“…According to McManus, neo-conservatives have taken over the Republican Party and incrementally remade it in the image of the socialist new world order, with the chief architect of that damning remake being none other than William F. Buckley Jr., the so-called “savior of conservatism,” the founder of National Review.

Mr. Buckley promised in that magazine’s premier issue to stand “athwart at history, yelling Stop, at a time when no one [was] inclined to do so” – and at times, McManus admits, Buckley delivered.

Trouble is, Buckley and NR’s standing athwart at history, taken as a whole, was and is laden with provisos, compromises, incremental abandonment and, importantly, a nebulous, transmutable definition of just what conservatism was – a definition Buckley once described as “a dance along a precipice.”

McManus has another vision of what conservatism ought to be:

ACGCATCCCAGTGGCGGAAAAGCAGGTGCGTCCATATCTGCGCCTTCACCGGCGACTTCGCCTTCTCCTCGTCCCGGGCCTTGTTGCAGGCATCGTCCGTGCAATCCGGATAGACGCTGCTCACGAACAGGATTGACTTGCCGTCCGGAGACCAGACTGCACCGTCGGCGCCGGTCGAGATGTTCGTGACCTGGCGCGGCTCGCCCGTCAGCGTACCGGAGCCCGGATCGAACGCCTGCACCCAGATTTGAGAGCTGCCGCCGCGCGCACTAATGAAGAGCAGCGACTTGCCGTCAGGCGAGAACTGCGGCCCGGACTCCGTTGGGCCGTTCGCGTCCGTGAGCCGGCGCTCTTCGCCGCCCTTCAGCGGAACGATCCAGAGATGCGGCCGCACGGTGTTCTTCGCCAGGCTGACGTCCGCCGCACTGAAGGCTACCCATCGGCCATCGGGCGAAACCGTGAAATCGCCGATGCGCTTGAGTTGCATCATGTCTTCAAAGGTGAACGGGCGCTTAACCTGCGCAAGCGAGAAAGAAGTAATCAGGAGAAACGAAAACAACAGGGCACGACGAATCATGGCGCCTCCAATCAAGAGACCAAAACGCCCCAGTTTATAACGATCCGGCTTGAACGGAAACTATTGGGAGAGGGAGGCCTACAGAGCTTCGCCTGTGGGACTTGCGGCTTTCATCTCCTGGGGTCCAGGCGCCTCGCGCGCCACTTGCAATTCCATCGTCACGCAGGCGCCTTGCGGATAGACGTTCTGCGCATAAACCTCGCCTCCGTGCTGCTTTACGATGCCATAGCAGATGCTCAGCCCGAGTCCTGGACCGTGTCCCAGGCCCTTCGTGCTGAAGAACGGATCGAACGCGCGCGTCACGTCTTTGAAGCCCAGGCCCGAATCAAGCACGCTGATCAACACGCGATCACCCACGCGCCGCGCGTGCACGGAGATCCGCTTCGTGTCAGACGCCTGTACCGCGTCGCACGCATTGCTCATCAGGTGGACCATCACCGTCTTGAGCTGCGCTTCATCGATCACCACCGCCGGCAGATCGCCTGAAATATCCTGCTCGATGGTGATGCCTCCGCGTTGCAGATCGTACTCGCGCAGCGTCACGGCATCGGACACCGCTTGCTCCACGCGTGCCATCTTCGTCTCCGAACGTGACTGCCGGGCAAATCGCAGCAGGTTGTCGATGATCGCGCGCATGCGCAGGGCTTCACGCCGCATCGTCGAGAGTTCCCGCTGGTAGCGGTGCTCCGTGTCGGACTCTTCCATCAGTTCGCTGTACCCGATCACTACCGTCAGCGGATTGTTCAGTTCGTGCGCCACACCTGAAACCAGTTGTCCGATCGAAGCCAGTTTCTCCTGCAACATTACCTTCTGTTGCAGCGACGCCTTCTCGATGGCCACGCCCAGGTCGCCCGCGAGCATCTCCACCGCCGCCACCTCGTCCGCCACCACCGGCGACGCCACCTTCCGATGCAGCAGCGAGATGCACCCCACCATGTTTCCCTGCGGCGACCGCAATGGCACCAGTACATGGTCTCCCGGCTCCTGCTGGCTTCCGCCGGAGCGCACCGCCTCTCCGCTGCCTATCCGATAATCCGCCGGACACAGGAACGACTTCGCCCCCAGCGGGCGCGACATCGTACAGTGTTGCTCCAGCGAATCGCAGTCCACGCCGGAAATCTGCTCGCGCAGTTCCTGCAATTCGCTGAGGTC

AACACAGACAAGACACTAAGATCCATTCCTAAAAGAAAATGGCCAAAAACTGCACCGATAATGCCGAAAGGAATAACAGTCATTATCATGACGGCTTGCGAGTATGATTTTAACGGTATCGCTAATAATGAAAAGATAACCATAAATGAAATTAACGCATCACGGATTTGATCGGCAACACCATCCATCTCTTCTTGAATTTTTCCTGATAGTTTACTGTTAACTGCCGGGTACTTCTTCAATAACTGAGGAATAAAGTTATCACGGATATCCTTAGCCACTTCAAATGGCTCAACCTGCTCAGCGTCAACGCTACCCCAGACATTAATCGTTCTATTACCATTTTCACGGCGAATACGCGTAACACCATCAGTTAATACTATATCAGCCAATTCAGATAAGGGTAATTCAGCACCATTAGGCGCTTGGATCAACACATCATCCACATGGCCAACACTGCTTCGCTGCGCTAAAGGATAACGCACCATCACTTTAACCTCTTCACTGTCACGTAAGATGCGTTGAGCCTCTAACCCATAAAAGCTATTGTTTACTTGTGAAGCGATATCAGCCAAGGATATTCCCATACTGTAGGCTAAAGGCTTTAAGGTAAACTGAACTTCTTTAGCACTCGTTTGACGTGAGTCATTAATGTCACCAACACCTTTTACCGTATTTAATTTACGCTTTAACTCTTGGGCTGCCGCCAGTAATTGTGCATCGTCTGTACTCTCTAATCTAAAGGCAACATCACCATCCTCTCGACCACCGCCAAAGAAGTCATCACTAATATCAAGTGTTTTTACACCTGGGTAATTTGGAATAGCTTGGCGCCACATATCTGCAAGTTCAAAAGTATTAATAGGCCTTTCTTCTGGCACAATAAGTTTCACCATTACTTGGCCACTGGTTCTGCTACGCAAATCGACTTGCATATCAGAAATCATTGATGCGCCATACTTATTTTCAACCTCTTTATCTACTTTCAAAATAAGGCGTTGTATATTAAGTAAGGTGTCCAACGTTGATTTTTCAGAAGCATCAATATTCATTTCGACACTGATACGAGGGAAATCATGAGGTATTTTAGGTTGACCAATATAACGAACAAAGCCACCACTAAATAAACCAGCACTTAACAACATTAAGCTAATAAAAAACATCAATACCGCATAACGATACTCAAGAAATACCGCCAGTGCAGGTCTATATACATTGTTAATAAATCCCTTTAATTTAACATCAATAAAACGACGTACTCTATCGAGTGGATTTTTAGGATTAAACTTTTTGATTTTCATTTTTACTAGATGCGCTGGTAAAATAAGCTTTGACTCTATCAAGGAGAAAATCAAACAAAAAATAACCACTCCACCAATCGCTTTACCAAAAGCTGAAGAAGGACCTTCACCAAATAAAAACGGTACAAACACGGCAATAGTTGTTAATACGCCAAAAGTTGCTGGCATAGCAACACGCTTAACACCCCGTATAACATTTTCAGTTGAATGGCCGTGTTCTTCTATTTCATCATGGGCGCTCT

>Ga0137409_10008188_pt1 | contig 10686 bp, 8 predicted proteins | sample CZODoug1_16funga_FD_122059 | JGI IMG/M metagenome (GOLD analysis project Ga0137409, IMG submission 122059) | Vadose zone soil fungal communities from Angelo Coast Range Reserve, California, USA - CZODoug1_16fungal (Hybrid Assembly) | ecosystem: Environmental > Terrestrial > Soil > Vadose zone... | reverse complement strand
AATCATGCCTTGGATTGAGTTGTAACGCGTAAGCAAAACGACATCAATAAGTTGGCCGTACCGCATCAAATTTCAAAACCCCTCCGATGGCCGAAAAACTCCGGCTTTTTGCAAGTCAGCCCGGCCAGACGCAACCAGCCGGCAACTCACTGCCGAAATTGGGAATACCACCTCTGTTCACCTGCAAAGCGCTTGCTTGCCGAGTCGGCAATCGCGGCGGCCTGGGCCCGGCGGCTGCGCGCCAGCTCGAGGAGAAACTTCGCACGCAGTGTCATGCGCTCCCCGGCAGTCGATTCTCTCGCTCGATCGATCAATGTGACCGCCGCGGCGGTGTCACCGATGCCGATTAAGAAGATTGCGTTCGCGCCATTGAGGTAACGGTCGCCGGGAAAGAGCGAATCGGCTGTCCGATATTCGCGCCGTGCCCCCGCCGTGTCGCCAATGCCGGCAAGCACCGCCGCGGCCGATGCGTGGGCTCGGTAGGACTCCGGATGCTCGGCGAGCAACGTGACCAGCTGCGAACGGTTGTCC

• a movement which ought to stand fast by an inspired constitution; 
  • a movement which ought to uphold the Judeo-Christian ethic as a necessary appendage to successful self government; 
  • a movement which ought to prefer principle over party, U.S. sovereignty over permanent entangling alliances; 
  • and a movement which ought to have the guts to call a conspirator a conspirator, a traitor a traitor, a mass murderer a mass murderer.

The neo-conservatives fall woefully short of this standard. Take the neo-conservative mantra on how it is U.S. foreign policy consistently aids and abets communist and socialist movements across the globe, even as we seem to oppose such movements.

The Buckley patented answer, complains McManus (a former Buckley fan): “stupidity and innocent miscalculations.” Likewise, the Buckley explanation as to the march of communism across the globe, McManus notes: “It’s not a conspiracy.”

Buckley, though few see it, takes Marx’s explanation that communism arises here and there as a spontaneous movement among the left-behind poor, and he promotes it.